A campaign to warn dog owners about the spread of a particularly unpleasant sickness bug is underway. The bug causes vomiting and diarrhea, and blood in stool has been reported. The number of cases reported at veterinary practices across the UK has been steadily increasing. Symptoms of the bug, which is thought to be canine gastroenteritis, include vomiting for many days in a row, excessive diarrhea and blood in the stools. Some dogs have been reported to be vomiting for 5+ consecutive days.

What should I look out for?

The symptoms described above are the main warning signs. Keep an eye on your dog, and take him/her to the vet if:

There is prolonged vomiting that lasts 5 or more days

You observe excessive diarrhoea and blood in the stool

Your dog appears lethargic or run down

Your dog is off his/her food

Vets all over the country are warning dog owners to keep an eye out for these tell-tale signs. The warnings come after suspected cases of the bug have risen sharply all over the UK. The number of dogs coming into veterinary practices with vomiting and diarrhea is roughly double what's expected for the time of year.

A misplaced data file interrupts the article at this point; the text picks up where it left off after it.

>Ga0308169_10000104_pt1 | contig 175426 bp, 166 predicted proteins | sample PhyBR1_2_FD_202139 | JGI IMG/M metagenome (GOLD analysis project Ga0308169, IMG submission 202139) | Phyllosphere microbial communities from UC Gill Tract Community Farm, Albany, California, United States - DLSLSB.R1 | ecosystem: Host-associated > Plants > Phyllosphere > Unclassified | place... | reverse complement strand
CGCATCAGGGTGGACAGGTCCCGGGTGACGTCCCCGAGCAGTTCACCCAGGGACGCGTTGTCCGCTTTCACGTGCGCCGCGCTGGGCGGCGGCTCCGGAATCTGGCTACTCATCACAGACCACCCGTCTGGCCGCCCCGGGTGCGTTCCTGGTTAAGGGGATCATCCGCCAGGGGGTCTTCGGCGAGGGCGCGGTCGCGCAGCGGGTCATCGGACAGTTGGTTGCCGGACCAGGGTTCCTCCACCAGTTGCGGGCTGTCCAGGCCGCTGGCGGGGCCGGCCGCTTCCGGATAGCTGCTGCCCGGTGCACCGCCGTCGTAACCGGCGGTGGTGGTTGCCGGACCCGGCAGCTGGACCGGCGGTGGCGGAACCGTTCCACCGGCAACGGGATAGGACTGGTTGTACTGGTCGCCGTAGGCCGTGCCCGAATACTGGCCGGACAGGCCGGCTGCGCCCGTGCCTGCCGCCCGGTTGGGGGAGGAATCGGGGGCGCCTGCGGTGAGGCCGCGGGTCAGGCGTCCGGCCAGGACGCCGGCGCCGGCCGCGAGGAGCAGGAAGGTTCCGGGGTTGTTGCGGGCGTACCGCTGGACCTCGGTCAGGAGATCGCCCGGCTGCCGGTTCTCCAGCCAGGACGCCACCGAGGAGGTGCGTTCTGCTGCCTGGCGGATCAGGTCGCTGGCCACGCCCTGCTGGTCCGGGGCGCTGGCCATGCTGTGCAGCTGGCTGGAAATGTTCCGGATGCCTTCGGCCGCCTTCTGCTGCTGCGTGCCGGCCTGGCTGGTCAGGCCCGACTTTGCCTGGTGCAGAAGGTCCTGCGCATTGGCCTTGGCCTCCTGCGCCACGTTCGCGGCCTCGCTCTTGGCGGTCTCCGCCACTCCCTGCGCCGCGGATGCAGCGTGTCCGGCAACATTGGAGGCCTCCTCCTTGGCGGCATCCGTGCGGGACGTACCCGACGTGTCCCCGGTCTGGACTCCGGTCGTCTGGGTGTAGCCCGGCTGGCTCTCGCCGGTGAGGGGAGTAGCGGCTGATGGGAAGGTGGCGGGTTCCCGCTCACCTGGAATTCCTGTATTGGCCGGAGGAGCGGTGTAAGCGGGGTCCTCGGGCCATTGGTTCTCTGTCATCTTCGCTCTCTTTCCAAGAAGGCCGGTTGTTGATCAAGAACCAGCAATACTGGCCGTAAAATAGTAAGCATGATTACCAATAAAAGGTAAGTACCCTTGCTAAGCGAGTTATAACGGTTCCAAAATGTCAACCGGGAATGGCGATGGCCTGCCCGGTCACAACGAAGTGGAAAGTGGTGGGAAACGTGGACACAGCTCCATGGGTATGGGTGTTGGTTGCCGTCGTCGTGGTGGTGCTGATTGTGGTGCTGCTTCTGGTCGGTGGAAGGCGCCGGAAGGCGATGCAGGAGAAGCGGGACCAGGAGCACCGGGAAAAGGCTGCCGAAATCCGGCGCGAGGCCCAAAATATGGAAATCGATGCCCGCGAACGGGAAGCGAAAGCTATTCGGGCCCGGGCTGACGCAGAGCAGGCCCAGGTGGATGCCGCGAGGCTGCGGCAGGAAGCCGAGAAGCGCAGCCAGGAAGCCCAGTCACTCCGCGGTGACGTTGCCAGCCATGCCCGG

Dogs appear to respond best to treatment when the bug is caught early on. With most dog owners keeping up with worming treatments, it's thought that bacteria and viruses are the probable cause of the sickness.

How is diagnosis carried out?

Veterinarians will explore your dog's medical history in-depth and perform a physical examination. This will generally include taking the dog's temperature and carrying out a blood test. Depending on the results of these tests, there may also be x-rays and/or canine ultrasound scans taken to examine what's causing the vomiting and diarrhea.

Most dogs will be treated with anti-nausea medication, but some will need to be kept on an intravenous drip to keep their fluids up. Cases of the suspected bug have cropped up far and wide. It is thought to be as widespread as Liverpool, Norfolk, and Colchester, so be particularly vigilant if you live in one of those areas. If you suspect your dog may be ill, don't hesitate to get to your vet and seek treatment early on.